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Snowball Your Debt
J.D. Roth at Get Rich Slowly (getrichslowly.org) dug himself out from under a mountain of debt and now has cash in the bank. He did it by bucking conventional wisdom, which is to pay off the biggest debt with the highest interest rate first. This does minimize the interest you pay over the long term but offers very little motivation to stick with the program, because it's easy to feel like you're not getting anywhere and give up. Instead, Roth did what's called a "debt snowball," paying the minimum on every bill except the one with the lowest balance, which he quickly knocked out in full. Then he did the same thing again, eliminating another balance, and so on. I jumped on the bandwagon, paying off a small retail credit card lickety-split, which made me think I was succeeding. I added that monthly sum to the minimum payment on my next-smallest debt. Each time I hit another zero balance, the amount I can throw at the next debt in line gets bigger. As my snowball keeps growing, even large debts are dwindling—much to my delight.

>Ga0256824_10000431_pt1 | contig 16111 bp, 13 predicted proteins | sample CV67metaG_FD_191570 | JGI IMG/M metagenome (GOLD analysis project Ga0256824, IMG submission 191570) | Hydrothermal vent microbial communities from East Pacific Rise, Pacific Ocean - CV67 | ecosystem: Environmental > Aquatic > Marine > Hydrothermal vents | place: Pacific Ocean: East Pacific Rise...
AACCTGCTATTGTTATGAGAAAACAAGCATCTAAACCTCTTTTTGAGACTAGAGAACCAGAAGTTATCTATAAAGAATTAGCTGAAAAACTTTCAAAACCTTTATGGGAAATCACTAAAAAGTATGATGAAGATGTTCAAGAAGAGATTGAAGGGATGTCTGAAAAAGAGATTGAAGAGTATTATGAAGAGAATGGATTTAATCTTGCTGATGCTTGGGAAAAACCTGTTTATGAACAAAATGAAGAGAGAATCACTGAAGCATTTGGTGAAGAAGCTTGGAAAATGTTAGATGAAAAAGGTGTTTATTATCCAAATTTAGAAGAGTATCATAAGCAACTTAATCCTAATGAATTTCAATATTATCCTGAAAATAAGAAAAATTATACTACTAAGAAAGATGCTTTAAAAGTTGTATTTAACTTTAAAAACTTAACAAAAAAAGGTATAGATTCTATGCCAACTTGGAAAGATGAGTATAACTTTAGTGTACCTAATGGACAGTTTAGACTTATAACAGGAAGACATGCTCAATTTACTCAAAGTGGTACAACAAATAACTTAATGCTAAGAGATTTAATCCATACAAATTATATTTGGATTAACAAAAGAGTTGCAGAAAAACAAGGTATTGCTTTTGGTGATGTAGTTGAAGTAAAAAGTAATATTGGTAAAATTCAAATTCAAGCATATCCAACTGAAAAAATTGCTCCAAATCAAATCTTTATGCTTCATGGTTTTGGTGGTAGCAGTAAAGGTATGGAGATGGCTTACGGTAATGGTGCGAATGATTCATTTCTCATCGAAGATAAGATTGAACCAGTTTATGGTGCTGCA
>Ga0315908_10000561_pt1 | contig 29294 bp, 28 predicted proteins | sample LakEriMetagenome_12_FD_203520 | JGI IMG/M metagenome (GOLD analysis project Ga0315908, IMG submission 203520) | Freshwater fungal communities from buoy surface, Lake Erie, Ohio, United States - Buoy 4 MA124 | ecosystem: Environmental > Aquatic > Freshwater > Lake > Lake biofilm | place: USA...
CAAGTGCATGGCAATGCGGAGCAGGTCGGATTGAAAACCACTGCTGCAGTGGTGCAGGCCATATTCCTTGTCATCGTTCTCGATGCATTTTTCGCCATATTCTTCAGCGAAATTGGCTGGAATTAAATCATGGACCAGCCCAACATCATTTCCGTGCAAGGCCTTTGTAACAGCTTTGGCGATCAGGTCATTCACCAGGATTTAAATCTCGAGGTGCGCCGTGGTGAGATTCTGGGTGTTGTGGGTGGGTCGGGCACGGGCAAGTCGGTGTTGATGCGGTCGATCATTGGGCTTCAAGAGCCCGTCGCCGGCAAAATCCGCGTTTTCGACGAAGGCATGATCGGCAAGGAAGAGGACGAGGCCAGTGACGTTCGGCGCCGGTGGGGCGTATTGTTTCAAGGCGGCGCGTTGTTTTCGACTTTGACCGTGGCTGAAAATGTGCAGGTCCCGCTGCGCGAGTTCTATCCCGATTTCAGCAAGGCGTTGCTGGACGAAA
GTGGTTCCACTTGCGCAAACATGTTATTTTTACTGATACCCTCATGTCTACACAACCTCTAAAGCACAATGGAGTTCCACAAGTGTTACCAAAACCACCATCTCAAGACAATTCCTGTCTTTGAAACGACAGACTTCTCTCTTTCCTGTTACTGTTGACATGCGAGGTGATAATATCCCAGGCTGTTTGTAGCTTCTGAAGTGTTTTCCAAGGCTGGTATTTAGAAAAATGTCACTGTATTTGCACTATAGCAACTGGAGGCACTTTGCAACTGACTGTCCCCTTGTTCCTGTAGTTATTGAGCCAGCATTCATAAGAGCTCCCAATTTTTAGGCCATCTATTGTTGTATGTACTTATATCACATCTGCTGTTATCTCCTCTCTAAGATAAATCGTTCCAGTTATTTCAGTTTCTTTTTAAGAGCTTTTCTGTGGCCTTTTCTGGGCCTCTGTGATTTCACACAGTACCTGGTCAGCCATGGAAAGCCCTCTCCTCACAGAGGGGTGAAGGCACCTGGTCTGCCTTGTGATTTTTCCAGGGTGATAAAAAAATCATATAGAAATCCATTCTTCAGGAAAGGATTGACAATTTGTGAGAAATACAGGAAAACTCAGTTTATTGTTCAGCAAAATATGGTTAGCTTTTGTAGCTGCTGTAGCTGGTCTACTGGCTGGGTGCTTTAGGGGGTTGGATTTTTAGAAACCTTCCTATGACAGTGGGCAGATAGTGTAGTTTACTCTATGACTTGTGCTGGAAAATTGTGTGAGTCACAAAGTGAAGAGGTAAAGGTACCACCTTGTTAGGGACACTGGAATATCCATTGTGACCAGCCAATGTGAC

Compute the Real Cost
According to the Bargain Babe (bargainbabe.com), if you're a minimum-amount-due type of payer, you end up shelling out 68 percent more for an item when you buy it with a credit card. This means that those 50-percent-off shoes are no bargain if you can't pay with cash. Since I loathe paying retail, I find that mentally adding 70 percent to the purchase price of something about to go on plastic is surprisingly effective at holding the line on my spending.